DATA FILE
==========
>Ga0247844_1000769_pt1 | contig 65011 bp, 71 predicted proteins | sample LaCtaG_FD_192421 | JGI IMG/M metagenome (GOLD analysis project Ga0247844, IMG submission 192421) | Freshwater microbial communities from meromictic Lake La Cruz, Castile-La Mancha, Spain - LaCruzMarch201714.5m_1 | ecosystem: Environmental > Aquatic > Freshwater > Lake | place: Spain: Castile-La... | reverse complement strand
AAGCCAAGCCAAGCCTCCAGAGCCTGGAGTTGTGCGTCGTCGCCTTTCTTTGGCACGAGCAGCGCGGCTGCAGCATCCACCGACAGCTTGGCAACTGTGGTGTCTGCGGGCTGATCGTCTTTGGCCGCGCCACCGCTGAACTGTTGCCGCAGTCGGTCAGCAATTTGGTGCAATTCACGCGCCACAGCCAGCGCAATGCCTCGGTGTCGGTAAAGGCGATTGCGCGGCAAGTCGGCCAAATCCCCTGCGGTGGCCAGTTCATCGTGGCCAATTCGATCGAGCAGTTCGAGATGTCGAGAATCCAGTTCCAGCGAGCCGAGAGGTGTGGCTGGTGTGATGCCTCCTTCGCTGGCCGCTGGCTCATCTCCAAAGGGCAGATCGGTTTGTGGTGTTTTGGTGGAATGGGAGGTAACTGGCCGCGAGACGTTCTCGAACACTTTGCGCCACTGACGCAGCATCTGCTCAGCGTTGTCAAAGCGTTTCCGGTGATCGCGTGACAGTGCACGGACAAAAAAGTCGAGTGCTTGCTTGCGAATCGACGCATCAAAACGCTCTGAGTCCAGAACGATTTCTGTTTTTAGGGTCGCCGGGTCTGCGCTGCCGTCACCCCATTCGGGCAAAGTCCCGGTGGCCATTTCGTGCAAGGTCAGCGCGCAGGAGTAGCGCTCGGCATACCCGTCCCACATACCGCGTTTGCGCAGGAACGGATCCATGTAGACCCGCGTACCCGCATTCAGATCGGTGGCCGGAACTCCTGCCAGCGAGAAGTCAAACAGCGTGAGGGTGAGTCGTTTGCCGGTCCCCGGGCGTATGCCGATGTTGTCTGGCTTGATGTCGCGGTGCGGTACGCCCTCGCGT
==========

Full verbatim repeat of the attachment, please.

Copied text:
>Ga0247844_1000769_pt1 | contig 65011 bp, 71 predicted proteins | sample LaCtaG_FD_192421 | JGI IMG/M metagenome (GOLD analysis project Ga0247844, IMG submission 192421) | Freshwater microbial communities from meromictic Lake La Cruz, Castile-La Mancha, Spain - LaCruzMarch201714.5m_1 | ecosystem: Environmental > Aquatic > Freshwater > Lake | place: Spain: Castile-La... | reverse complement strand
AAGCCAAGCCAAGCCTCCAGAGCCTGGAGTTGTGCGTCGTCGCCTTTCTTTGGCACGAGCAGCGCGGCTGCAGCATCCACCGACAGCTTGGCAACTGTGGTGTCTGCGGGCTGATCGTCTTTGGCCGCGCCACCGCTGAACTGTTGCCGCAGTCGGTCAGCAATTTGGTGCAATTCACGCGCCACAGCCAGCGCAATGCCTCGGTGTCGGTAAAGGCGATTGCGCGGCAAGTCGGCCAAATCCCCTGCGGTGGCCAGTTCATCGTGGCCAATTCGATCGAGCAGTTCGAGATGTCGAGAATCCAGTTCCAGCGAGCCGAGAGGTGTGGCTGGTGTGATGCCTCCTTCGCTGGCCGCTGGCTCATCTCCAAAGGGCAGATCGGTTTGTGGTGTTTTGGTGGAATGGGAGGTAACTGGCCGCGAGACGTTCTCGAACACTTTGCGCCACTGACGCAGCATCTGCTCAGCGTTGTCAAAGCGTTTCCGGTGATCGCGTGACAGTGCACGGACAAAAAAGTCGAGTGCTTGCTTGCGAATCGACGCATCAAAACGCTCTGAGTCCAGAACGATTTCTGTTTTTAGGGTCGCCGGGTCTGCGCTGCCGTCACCCCATTCGGGCAAAGTCCCGGTGGCCATTTCGTGCAAGGTCAGCGCGCAGGAGTAGCGCTCGGCATACCCGTCCCACATACCGCGTTTGCGCAGGAACGGATCCATGTAGACCCGCGTACCCGCATTCAGATCGGTGGCCGGAACTCCTGCCAGCGAGAAGTCAAACAGCGTGAGGGTGAGTCGTTTGCCGGTCCCCGGGCGTATGCCGATGTTGTCTGGCTTGATGTCGCGGTGCGGTACGCCCTCGCGT